A U.S. policy of preemption and a push for new nuclear weapon designs could be a recipe for disaster that makes proliferation more likely, not less, suggest CISAC researchers in the March/April Bulletin of the Atomic Scientists' cover story.
Preemption and new nuclear weapons play a significant part in President George W. Bush's doctrine, as set forth in the administration's National Security Strategy and its Nuclear Posture Review, note Roger Speed, a CISAC affiliate, and emeritus Professor Michael M. May, a former director of Lawrence Livermore National Laboratory and former CISAC co-director. President Bush reasons in the security strategy that "if we wait for threats to fully materialize, we will have waited too long." To implement his strategy, he calls for the development of new nuclear weapons to penetrate bunkers that might be used to protect military commands or weapons of mass destruction (WMD). The strategy maintains that these relatively small nuclear weapons would serve as a deterrent to potential foes as well as a means of preempting a mounting threat.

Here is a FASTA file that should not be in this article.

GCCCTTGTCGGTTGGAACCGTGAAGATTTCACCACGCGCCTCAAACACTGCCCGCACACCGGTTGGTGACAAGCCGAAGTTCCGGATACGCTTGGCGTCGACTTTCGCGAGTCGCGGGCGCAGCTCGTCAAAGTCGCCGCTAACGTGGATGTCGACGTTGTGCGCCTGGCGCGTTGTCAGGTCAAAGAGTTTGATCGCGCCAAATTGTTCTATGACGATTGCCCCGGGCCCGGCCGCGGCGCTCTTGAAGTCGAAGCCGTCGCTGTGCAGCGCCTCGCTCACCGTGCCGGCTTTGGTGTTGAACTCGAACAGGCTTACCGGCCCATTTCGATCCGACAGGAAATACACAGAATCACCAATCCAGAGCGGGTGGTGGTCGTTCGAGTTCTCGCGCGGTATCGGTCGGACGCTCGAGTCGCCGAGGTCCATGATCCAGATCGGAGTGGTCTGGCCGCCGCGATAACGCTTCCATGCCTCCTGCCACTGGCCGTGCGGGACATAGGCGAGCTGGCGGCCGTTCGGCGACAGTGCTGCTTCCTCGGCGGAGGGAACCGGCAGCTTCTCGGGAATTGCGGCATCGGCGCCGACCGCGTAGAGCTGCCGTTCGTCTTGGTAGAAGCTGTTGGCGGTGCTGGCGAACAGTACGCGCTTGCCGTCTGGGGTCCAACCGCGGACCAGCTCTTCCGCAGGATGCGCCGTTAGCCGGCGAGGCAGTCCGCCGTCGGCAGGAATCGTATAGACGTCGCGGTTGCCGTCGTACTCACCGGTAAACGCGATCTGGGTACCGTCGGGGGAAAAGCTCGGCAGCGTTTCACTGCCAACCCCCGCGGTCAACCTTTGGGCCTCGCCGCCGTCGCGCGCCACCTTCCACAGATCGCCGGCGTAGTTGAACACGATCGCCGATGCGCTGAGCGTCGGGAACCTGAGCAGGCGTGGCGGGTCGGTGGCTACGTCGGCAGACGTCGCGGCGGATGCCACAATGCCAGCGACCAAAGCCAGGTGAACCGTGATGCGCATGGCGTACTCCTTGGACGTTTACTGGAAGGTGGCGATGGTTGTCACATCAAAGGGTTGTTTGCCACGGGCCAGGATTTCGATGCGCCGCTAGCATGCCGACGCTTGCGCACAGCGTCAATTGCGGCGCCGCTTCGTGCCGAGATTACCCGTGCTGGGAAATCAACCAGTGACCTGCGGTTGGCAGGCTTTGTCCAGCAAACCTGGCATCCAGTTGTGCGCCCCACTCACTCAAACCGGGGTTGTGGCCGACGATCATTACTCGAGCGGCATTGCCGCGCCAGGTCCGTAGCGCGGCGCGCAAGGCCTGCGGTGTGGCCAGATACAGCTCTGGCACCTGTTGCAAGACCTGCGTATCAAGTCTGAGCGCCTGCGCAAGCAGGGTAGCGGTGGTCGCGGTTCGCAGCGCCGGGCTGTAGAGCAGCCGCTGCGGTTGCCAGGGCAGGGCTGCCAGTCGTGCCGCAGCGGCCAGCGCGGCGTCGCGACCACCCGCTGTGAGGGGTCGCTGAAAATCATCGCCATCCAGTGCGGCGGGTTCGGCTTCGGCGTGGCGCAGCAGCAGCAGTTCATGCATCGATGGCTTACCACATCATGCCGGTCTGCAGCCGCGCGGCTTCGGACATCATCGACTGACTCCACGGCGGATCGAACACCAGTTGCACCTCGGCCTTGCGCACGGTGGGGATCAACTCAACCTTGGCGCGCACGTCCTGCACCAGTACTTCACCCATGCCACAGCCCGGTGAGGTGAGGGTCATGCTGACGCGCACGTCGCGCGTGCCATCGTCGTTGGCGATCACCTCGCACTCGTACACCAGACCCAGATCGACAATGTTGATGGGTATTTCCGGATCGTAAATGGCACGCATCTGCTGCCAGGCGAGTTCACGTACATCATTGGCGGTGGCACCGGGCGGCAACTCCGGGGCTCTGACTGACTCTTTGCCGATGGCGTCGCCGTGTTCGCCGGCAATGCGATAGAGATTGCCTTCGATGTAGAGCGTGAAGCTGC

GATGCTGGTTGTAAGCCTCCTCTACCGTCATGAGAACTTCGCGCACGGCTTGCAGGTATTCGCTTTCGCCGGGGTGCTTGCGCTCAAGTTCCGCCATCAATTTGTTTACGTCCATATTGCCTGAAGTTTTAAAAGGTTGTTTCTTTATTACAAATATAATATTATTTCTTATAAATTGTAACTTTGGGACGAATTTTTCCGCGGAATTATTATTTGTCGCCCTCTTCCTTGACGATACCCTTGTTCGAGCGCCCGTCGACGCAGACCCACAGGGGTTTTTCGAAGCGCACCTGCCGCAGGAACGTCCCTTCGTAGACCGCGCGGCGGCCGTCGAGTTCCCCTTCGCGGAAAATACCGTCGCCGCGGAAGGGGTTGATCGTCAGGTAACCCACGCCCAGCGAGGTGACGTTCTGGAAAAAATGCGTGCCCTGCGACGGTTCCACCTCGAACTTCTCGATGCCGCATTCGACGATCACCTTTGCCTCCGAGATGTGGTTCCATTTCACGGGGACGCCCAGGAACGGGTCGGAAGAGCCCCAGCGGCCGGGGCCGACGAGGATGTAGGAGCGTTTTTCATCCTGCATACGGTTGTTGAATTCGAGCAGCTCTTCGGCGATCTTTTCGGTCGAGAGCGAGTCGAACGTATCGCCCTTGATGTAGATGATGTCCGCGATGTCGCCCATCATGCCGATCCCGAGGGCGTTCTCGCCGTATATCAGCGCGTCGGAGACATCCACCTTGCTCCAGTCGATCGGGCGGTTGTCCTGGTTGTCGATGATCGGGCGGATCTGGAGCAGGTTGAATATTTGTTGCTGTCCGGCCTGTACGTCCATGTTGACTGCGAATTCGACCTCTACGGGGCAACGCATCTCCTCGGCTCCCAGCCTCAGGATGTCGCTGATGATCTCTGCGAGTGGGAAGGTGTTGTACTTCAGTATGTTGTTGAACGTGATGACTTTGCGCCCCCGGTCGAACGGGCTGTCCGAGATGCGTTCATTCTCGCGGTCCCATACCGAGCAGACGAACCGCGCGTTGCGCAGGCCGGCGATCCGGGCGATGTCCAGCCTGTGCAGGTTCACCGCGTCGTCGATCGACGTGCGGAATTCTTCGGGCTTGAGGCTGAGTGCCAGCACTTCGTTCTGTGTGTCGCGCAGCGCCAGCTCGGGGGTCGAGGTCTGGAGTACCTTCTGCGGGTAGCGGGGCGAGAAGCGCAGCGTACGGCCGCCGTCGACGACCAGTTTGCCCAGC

Speed and May find otherwise, based on their technical and political analysis of the Bush security doctrine. "Our analysis indicates that the new weapons concepts advanced to date seem to have little to do with deterrence of a nuclear (or other WMD) attack on the United States or its allies," they write. Instead, they say, the weapons "appear to be geared toward a warfighting role, which could ultimately undermine rather than enhance U.S. security." To read their article, follow the link below.